I agree that there is a lot of variety and vibrancy downtown, but I can't afford it. Actually, I could afford it if I was willing to live like a college student, but I got tired of living like a college student when I was in college.

So I live closer to work, in a pleasant suburb and go into town on weekends. It's a trade off, but until I win the lottery or marry a millionaire, the suburbs are it.

September 21, 2012 | Unregistered Commenterrebecca

Jen: Good points about master-planned suburbia and communities that got engulfed by urban sprawl. There truly is a difference. The latter (where you are) is hands-down preferable to the former!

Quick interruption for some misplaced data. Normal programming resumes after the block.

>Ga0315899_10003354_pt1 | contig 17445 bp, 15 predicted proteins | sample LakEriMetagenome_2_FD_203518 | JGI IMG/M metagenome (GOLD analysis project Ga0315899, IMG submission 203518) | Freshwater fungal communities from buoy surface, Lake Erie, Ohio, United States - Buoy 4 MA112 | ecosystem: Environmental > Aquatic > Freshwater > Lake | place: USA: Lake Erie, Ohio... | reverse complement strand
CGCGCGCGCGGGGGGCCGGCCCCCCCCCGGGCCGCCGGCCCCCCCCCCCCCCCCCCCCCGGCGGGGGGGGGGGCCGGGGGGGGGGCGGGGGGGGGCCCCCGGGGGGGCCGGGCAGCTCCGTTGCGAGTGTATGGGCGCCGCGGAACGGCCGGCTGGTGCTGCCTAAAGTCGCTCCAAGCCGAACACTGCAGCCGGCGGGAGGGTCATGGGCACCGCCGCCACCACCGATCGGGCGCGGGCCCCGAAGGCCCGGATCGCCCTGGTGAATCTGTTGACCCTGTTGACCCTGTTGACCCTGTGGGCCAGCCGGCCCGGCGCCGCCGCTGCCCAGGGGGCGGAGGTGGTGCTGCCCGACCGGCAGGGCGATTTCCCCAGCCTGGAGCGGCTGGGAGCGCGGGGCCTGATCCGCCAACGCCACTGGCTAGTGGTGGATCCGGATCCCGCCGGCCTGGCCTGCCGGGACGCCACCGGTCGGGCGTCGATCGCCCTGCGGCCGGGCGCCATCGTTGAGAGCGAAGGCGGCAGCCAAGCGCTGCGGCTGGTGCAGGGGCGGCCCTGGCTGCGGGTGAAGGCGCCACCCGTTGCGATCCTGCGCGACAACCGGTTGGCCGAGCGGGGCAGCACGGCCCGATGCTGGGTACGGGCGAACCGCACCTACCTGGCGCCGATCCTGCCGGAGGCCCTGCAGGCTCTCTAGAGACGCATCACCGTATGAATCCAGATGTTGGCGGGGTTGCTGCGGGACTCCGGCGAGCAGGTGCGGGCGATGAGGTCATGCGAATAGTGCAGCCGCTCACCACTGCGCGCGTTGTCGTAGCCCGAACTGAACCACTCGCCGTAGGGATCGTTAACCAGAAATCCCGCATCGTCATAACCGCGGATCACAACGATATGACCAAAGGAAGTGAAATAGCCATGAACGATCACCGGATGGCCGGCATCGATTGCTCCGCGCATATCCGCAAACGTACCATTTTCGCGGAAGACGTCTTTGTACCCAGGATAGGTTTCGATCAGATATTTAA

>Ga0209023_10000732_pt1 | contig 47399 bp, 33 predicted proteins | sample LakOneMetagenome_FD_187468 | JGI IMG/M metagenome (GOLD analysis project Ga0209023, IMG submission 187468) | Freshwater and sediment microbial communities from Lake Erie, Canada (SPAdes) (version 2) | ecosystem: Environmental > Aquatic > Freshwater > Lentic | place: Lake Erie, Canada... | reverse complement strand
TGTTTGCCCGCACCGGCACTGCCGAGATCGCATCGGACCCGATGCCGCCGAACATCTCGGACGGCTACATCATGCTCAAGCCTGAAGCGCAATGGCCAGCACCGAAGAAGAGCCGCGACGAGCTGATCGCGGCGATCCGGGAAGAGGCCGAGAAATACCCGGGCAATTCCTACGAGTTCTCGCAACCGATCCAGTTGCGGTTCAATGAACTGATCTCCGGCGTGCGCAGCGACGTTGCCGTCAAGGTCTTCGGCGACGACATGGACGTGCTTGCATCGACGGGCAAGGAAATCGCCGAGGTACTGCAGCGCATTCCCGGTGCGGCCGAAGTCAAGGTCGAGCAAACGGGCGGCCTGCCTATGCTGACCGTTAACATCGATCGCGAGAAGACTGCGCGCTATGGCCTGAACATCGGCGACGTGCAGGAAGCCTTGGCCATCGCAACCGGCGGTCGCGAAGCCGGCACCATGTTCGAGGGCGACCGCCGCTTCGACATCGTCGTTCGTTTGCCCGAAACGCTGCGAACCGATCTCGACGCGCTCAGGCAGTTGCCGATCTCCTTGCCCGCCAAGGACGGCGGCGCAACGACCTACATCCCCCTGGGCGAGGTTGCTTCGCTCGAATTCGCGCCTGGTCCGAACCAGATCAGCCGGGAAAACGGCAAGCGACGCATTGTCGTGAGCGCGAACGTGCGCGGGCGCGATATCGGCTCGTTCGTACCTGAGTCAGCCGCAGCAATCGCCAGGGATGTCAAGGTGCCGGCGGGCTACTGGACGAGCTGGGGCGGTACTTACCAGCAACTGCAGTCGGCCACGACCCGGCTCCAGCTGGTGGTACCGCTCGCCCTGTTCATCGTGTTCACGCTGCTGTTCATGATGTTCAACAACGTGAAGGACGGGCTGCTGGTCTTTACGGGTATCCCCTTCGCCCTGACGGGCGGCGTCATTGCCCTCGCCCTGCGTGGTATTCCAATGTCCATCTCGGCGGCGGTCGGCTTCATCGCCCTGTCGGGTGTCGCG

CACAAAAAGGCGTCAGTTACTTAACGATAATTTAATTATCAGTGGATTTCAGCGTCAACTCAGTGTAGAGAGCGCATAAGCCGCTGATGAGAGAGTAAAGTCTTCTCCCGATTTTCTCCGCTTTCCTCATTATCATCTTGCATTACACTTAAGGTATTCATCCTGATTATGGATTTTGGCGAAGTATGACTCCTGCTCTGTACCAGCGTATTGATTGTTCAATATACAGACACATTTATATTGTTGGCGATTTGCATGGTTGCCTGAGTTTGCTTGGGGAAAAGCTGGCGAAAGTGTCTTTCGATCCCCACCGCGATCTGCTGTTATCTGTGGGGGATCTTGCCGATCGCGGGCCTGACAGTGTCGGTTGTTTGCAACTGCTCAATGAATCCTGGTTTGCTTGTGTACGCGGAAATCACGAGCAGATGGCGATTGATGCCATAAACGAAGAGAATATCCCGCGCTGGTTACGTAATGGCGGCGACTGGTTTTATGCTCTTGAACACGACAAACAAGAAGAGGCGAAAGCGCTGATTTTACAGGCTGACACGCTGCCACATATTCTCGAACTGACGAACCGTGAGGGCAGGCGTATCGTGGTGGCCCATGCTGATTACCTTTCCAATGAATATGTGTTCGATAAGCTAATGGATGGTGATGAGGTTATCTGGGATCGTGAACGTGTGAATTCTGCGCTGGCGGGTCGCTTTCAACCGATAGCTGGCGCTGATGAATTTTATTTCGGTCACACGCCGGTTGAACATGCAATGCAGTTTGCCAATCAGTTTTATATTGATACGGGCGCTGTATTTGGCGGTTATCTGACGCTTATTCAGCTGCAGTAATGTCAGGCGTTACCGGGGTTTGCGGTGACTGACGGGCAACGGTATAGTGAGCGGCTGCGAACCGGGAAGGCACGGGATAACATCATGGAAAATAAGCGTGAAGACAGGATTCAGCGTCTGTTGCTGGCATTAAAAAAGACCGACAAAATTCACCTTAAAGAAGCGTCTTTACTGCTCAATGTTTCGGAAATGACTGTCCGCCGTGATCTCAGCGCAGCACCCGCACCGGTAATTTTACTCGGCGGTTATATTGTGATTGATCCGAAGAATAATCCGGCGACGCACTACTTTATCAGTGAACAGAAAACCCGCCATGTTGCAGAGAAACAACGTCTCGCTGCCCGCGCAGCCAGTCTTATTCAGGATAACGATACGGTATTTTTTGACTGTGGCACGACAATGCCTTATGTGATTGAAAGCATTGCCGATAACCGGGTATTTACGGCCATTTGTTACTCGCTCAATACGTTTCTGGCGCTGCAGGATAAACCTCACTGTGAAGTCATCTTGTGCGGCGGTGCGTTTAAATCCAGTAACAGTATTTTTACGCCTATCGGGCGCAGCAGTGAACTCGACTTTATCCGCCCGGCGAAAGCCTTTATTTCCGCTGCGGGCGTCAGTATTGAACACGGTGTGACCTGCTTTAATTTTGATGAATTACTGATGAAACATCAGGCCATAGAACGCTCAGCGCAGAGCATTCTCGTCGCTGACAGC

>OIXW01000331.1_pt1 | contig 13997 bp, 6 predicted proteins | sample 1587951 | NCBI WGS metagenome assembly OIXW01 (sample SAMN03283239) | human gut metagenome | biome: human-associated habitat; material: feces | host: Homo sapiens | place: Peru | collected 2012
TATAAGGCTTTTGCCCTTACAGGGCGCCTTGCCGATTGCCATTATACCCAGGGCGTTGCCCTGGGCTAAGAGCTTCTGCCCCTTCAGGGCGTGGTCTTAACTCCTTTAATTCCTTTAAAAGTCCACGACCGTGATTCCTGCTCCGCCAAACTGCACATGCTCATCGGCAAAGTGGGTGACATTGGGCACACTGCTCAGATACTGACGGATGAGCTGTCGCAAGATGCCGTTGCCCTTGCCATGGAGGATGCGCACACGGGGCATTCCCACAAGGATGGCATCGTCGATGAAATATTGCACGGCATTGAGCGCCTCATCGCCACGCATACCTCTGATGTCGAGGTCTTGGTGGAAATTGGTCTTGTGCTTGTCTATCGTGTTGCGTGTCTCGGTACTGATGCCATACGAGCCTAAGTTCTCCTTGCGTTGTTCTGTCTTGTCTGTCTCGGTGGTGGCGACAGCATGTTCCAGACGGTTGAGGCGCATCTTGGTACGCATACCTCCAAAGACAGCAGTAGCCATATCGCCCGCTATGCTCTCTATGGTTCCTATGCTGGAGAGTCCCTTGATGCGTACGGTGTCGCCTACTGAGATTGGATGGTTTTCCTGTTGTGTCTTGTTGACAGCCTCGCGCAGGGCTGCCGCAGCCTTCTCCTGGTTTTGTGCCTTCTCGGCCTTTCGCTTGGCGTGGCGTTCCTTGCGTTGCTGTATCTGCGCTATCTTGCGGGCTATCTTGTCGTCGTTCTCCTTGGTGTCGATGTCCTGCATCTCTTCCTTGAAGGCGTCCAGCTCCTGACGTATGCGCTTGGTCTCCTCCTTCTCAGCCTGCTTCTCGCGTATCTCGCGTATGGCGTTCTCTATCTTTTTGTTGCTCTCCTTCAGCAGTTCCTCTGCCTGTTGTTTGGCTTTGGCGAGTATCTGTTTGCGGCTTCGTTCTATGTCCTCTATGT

Melissa: Just mentioning Chili's gave me a shudder. Yep, that's exactly the mentality. They also seem somehow frightened of the city, as though there's danger around every corner. This baffles me. I chalk it up to fear of the unknown (which is unfortunate--I wish they'd see how much they're missing!).

William: You forget that I moved back to Houston from London, where I lived for a number of years, and prior to that I was in Chicago for a number of years. I've spent a good amount of time in NYC as well, although I haven't lived there. I liked all these cities for different reasons, yet cities have different characters. None of them felt quite right to me. (Which makes me think of Goldilocks and her porridge.) Houston fits me best. That said, I have no idea why you think the fourth largest city in the United States isn't the big leagues. Terrible!

Rebecca: I'll be on the lookout for the perfect millionaire for you. We single girls have to look out for each other! ;)

September 21, 2012 | Registered CommenterLeslie Farnsworth